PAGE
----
AUSTIN, Texas - A new report from the City of Austin’s audit office questions if the Austin Animal Center’s live release goal of 95% is sustainable and conflicts with the standards of living offered in the facility.
The audit illustrates that larger animals’ crates did not meet recommended living standards — as outlined in their guidelines that says they must "allow animals to sit, sleep and eat away from areas of their enclosures where they defecate and urinate". The report also found that small dogs were housed in kennels originally intended for cats.
The findings show that the current level of staffing at the AAC cannot handle the number of animals it cares for.
The auditors observed staff looking for shortcuts, moving quickly to clean up after the animals and potentially spraying them with chemical cleaners. The report also notes that the staff moved too quickly for the disinfectant cleaners to be effective.
Part of the audit focuses on the unsanitary living conditions the animals endure:
- animal feces on the ground
- unsanitary air vents and fans
- used gloves left on the ground instead of properly disposed
- algae in the outdoor animal pools
- gnats and ants attracted by spilled food
- general disorganization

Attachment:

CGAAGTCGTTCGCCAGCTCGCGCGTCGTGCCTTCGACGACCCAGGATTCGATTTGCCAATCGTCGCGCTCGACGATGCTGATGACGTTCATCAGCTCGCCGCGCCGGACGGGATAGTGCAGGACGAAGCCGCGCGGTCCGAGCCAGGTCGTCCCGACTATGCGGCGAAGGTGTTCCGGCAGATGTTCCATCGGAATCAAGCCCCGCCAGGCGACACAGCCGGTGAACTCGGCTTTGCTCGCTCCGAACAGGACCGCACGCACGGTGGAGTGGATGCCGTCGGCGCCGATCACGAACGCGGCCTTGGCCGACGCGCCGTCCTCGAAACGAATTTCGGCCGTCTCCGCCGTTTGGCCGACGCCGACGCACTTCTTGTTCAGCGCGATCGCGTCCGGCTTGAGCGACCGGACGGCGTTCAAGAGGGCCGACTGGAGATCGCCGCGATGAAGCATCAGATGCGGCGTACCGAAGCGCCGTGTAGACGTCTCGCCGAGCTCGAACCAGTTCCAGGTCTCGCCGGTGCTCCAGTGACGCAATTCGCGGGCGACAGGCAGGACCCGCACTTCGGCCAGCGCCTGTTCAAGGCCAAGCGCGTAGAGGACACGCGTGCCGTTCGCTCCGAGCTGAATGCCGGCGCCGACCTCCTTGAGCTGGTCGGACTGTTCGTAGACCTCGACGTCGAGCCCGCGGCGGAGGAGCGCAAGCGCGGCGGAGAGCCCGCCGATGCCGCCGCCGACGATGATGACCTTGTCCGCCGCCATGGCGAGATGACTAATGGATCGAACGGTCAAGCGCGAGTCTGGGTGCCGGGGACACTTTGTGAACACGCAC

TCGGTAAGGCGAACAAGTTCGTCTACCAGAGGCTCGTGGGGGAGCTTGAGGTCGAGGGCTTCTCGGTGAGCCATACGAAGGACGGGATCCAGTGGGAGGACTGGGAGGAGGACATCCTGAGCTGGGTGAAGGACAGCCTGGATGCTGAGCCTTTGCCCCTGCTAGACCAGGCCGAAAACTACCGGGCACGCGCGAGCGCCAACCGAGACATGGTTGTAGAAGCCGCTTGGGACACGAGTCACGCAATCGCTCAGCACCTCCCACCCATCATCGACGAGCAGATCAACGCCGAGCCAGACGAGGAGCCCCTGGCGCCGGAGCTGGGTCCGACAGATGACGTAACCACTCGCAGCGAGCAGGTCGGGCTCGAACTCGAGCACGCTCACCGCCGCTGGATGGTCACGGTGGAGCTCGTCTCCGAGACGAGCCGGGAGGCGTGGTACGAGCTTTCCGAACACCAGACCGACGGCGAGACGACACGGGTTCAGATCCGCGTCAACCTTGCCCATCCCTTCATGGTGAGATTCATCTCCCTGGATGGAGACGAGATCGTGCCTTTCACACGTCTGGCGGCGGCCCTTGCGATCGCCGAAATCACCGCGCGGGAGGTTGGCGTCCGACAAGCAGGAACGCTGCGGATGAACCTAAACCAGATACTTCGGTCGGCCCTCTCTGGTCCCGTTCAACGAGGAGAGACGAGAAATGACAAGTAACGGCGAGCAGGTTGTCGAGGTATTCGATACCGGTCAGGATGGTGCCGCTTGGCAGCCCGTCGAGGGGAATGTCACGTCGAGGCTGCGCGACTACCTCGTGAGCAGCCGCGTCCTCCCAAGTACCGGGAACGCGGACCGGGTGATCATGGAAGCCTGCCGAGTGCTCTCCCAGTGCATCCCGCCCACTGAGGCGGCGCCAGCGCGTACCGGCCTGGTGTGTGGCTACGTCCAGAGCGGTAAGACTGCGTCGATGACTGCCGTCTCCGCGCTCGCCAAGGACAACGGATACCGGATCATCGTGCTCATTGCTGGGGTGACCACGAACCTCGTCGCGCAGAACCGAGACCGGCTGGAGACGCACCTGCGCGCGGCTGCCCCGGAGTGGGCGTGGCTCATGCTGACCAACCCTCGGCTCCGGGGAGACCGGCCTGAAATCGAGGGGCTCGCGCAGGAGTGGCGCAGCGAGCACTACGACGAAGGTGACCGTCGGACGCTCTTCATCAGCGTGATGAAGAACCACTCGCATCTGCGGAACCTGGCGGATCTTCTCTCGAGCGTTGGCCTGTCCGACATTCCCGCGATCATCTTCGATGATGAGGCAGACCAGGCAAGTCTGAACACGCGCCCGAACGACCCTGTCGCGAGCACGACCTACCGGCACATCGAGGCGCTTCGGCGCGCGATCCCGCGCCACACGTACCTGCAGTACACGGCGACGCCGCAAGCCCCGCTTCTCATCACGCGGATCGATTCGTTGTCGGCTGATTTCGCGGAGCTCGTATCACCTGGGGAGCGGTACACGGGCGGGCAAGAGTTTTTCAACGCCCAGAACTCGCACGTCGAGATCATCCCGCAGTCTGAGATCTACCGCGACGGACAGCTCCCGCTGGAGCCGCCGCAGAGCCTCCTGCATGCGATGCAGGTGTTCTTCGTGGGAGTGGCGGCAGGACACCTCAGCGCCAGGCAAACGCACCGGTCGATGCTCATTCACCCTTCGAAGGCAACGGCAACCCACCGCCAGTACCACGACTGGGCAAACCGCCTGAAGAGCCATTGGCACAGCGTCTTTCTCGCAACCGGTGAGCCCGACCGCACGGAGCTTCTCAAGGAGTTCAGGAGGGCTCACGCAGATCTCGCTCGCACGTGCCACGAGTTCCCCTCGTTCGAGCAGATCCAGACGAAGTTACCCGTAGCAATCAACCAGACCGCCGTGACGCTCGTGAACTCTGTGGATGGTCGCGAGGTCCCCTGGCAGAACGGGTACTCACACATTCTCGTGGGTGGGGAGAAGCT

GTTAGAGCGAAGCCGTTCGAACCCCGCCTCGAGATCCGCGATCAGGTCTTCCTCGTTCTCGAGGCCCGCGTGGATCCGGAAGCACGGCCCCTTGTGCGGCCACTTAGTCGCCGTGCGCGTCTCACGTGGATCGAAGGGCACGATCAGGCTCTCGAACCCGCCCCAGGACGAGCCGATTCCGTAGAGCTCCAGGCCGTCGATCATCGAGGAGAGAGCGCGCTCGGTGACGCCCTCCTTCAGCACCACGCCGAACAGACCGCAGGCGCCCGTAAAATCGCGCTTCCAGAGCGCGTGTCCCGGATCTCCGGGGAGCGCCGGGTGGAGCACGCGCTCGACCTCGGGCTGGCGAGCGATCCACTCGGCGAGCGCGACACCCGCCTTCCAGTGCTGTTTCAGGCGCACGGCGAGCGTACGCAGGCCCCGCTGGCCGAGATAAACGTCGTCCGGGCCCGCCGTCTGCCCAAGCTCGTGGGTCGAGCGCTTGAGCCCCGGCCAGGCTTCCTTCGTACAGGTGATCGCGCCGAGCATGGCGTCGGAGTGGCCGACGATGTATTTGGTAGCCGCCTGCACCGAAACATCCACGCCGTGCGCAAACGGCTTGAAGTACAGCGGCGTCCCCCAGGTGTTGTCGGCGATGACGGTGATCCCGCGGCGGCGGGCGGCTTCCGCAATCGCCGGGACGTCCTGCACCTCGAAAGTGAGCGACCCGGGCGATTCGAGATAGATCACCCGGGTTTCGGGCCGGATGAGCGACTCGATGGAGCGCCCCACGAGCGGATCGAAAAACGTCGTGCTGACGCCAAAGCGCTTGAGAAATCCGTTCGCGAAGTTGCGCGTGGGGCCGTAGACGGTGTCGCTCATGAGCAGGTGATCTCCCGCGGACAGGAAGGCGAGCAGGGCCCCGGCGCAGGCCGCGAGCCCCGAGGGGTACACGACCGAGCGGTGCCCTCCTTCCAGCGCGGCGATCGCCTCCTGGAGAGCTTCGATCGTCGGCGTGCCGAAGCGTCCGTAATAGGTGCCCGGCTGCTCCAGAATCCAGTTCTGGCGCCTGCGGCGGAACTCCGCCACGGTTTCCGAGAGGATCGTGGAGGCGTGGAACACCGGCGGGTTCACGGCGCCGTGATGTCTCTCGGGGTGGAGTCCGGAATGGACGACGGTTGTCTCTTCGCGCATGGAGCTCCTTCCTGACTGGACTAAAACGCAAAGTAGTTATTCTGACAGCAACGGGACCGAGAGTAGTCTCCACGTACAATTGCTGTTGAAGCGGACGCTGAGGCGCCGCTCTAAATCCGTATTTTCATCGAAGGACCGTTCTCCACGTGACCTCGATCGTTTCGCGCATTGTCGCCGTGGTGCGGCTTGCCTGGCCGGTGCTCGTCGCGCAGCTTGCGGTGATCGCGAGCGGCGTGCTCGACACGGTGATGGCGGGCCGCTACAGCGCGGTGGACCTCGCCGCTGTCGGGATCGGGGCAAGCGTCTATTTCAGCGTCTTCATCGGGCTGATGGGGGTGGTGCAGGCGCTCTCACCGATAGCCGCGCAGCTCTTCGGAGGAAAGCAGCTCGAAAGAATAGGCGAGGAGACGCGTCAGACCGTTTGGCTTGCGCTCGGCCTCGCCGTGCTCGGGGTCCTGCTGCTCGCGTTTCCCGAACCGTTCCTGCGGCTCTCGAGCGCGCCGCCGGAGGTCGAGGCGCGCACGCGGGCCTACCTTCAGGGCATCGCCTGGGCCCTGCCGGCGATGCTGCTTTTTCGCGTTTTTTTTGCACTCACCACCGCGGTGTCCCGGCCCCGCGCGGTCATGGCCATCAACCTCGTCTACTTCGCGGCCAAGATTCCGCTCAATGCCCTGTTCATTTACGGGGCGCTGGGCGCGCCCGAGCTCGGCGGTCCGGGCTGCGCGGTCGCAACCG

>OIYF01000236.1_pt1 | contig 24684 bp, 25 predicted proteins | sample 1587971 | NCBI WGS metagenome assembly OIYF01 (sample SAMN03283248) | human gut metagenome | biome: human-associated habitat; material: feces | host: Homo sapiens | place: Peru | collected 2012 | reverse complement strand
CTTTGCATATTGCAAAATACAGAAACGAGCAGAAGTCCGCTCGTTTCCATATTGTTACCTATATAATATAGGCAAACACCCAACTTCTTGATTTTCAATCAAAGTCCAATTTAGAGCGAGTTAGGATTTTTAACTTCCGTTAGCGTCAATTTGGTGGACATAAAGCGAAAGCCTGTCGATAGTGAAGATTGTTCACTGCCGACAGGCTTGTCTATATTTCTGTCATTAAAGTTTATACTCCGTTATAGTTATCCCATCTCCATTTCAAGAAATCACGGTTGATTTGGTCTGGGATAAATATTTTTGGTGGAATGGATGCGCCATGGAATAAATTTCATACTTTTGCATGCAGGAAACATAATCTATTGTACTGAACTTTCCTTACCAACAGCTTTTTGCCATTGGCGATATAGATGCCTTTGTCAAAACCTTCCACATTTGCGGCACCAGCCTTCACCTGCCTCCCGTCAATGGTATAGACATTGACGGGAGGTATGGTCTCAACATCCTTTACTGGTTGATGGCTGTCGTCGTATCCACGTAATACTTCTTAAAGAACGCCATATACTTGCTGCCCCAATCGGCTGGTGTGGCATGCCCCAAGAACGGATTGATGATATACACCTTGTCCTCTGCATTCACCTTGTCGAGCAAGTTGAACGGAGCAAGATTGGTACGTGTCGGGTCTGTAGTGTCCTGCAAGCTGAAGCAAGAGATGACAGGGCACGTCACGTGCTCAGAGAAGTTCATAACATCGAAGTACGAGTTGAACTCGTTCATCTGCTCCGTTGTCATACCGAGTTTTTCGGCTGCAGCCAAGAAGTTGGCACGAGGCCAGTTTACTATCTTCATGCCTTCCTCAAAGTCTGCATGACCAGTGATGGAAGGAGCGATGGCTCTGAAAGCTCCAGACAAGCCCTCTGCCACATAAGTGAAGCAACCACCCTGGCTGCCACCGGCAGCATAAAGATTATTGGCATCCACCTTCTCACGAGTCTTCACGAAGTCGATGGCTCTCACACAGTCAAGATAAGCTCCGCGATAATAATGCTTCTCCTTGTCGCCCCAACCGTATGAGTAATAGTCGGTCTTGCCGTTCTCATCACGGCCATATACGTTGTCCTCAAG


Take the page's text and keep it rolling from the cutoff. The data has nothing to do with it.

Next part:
The auditors visited the center in July 2023 to find the kennel temperatures exceeded the recommended range of 60 to 80 degrees Fahrenheit. Some of them reached over 100 degrees. The surface of one of the artificial play lawns reached 176 degrees. The audit does note staff laid down towels for the animals.
Despite these problems the audit also noted that the AAC’s veterinary team worked in an efficient manner — meeting or exceeding municipal care standards.
The report also adds that the AAC needs to work on improving its relationships with community partners and organizations. AAC works with the city’s Animal Advisory Commission composed of members appointed by the Austin City Council and the Travis County Commissioners court. In 2022 the Austin Animal Advisory Commission passed a vote of no-confidence in the AAC’s leadership. The report outlines that the AAC felt attacked by commissioners and community members for their euthanizing of animals for medical and behavioral reasons. Meanwhile, the report notes "We found AAC has maintained high live release rates for years and does not euthanize for space. Our external expert reviewed AAC’s euthanasia policies and found them "in line with best practices for the animal sheltering industry" and "perhaps the best policy we have encountered in all of our evaluations."
Auditors also found that the center needs better data collection practices, noting inaccurate and missing information in the center’s databases regarding neuters and spays — and even daily tasks like walks, play time and getting treats.
The findings will be presented at the audit and finance committee meeting Wednesday.